Borrow Against the Cash Value

I may decide at some point that I want to keep at least one of the whole life policies in force for the death benefit.  On the other hand, I would prefer not to die with cash value in the policy because I will have lost it.  So what I might consider doing is borrowing against the cash value and probably not pay back what I borrowed.   You can usually do that as long as what you borrow plus interest does not exceed the cash remaining in the policy.  One of the important things you need to be careful about if you decide to borrow against life insurance cash value is phantom income.  In other words, if your loan balance equals your cash value, then you decide to cancel the policy, you will be taxed on the amount by which your loan proceeds exceeded the premiums you paid.  The problem with that scenario is that there won’t be any cash in the policy to pay the taxes.  You could have a large tax bill (at ordinary income tax rates) and no way to pay it.  The way to prevent that from happening is to keep paying on the policy until you die.  That may not be the best overall strategy for you, so think carefully before starting a program of borrowing your life insurance cash value.

Surrender and Convert to a Life Annuity

I don’t know yet whether this is possible, but I can see some advantage to converting the cash value in our existing whole life policies into a single premium, fixed annuity, paying lifetime income.  If that could be done without creating a taxable event on surrender, that would be ideal.   This is something I need to investigate.

These are the primary strategies I have been thinking about.  One of my good friends is an insurance professional, so I plan on speaking to him about other options, including the annuity option and possibly incorporating life insurance into our estate plan.  That is a discussion for another day.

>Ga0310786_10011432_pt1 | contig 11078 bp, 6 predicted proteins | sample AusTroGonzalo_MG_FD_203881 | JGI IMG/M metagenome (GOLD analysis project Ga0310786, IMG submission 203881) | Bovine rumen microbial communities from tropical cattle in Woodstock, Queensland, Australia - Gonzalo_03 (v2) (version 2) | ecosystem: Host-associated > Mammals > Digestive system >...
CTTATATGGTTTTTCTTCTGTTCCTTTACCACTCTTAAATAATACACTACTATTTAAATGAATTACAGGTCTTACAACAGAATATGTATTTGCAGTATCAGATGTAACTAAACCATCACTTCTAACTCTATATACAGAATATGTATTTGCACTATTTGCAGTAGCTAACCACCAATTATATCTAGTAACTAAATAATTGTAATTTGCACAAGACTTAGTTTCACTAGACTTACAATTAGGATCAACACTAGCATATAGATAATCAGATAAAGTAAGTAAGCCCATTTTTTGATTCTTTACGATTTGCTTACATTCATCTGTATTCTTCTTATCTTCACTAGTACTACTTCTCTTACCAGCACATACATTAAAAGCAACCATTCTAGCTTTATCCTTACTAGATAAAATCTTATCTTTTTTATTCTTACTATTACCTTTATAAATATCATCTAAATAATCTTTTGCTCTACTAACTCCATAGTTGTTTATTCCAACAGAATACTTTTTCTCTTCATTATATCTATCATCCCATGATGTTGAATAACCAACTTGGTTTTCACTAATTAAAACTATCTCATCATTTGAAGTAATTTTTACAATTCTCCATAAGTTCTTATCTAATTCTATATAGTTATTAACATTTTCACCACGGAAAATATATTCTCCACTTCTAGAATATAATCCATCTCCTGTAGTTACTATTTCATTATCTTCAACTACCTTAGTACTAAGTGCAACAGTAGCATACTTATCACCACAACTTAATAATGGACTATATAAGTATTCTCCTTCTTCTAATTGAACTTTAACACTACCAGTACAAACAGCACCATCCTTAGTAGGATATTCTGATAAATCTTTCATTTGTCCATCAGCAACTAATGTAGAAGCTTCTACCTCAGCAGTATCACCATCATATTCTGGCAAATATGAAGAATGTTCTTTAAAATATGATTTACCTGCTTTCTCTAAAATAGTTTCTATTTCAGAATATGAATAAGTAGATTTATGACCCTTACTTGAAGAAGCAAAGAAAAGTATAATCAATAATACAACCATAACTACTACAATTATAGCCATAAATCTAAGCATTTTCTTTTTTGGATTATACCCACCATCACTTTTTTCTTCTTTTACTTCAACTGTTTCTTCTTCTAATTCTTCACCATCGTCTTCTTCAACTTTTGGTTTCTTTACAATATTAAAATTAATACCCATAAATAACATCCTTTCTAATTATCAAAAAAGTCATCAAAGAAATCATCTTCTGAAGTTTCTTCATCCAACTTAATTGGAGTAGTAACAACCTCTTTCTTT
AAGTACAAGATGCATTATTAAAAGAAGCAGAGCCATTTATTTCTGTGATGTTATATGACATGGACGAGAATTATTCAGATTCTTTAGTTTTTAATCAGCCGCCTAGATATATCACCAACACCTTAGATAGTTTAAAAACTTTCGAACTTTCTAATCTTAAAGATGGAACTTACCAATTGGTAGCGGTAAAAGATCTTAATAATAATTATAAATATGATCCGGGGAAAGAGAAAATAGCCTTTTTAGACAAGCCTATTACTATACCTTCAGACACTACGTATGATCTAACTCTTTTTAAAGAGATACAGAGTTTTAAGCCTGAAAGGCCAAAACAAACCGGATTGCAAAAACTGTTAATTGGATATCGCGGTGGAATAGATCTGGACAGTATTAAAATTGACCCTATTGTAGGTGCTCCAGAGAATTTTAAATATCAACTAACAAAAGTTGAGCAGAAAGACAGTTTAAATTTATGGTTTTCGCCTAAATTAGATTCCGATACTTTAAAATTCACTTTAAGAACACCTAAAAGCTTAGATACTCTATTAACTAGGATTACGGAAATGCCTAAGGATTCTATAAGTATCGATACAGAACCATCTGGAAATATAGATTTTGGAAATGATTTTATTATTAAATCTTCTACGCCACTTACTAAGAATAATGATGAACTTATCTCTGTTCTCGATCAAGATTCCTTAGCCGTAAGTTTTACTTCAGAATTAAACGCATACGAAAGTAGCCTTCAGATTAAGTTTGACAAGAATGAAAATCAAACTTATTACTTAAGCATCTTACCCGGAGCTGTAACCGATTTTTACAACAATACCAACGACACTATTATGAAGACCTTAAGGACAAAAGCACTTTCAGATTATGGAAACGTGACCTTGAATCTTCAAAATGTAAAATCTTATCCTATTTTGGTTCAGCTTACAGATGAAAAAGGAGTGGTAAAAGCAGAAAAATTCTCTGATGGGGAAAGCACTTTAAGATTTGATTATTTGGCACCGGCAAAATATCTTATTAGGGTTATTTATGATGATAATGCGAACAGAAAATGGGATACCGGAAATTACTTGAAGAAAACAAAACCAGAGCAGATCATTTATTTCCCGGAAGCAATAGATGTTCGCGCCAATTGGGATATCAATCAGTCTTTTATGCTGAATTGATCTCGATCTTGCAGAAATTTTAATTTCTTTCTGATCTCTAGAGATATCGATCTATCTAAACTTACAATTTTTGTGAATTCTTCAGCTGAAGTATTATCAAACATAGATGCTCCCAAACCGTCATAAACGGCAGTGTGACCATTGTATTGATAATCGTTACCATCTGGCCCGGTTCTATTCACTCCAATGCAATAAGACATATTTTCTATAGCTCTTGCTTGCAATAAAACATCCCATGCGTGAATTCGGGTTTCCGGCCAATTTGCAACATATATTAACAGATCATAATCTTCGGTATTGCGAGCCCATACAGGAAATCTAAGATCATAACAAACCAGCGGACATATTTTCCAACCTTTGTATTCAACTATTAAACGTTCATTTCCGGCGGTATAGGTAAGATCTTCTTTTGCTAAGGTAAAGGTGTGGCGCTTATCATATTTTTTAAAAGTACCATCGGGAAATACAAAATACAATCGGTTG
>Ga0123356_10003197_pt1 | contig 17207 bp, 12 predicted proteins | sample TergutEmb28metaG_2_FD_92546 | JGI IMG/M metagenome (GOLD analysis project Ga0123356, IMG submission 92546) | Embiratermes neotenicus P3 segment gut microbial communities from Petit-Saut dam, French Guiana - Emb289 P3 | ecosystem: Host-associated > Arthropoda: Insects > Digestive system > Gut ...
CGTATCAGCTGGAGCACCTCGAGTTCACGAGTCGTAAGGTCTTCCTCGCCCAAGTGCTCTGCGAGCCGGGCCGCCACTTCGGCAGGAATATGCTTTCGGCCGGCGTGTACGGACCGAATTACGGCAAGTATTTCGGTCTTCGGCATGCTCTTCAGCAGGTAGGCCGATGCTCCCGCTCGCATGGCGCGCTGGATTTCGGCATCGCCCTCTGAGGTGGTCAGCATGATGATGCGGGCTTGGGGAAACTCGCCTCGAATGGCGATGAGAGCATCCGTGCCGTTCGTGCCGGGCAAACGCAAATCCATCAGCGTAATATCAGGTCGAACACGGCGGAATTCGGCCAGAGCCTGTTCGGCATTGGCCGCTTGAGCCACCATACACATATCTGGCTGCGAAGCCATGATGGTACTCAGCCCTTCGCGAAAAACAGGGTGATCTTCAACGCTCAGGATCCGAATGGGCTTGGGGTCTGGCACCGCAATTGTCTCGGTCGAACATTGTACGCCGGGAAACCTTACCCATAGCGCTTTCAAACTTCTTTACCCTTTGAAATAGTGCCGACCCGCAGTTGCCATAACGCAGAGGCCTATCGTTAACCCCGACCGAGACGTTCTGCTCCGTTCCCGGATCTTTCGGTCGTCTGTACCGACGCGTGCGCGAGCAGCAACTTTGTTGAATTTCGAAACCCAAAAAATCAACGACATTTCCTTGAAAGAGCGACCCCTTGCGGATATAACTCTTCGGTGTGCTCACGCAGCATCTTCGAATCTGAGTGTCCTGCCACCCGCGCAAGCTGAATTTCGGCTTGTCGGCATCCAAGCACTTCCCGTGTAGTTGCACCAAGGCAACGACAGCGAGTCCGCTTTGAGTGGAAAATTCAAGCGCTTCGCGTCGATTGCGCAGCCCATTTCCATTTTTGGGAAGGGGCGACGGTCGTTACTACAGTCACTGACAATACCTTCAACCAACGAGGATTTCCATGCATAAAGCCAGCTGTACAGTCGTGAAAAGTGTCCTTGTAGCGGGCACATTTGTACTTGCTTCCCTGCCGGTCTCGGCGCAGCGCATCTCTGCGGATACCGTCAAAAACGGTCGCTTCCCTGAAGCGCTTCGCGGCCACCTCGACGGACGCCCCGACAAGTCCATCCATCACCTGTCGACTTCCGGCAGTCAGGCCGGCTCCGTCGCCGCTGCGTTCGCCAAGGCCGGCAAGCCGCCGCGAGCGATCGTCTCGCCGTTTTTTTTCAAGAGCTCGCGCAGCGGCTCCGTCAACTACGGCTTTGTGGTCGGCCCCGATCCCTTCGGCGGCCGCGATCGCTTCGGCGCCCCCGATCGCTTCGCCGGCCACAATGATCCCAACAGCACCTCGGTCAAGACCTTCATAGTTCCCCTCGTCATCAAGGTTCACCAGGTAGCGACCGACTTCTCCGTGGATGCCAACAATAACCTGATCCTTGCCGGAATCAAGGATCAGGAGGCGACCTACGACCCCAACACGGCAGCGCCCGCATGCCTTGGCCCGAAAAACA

Image credit: Vjeran Lisjak


  1. says

    Because term rates continue to go down, is it always best to let the policy expire? You might be able to find a new policy at a better rate. I’m closer to your son’s age than I am to you, so my knowledge on the subject is limited.

  2. says

    I have seen people let their life insurance policies expire, only to find
    that it would have been better to have some life insurance in the later
    years. Many boomers have seen their assets decline in value considerably
    lately, so the cookie jar might not be as full as it once was. How much of
    the assets would your family need to liquidate to continue living the
    lifestyle they are accustomed to? Might be better to keep some life
    insurance as asset protection.

  3. Patrick The Insurance Guy says

    As an 8 year career life insurance agent I always find it amazing that the highest levels of life insurance in this country is still purchased by our nation’s wealthiest individuals, while our “working class” folks have endless discussions about “not needing life insurance”….
    I have had the responsibility of delivering death claims checks during my career and not one of my families sent the claims check back to the insurance compaany, not matter how much wealth they had otherwise. Food for thought….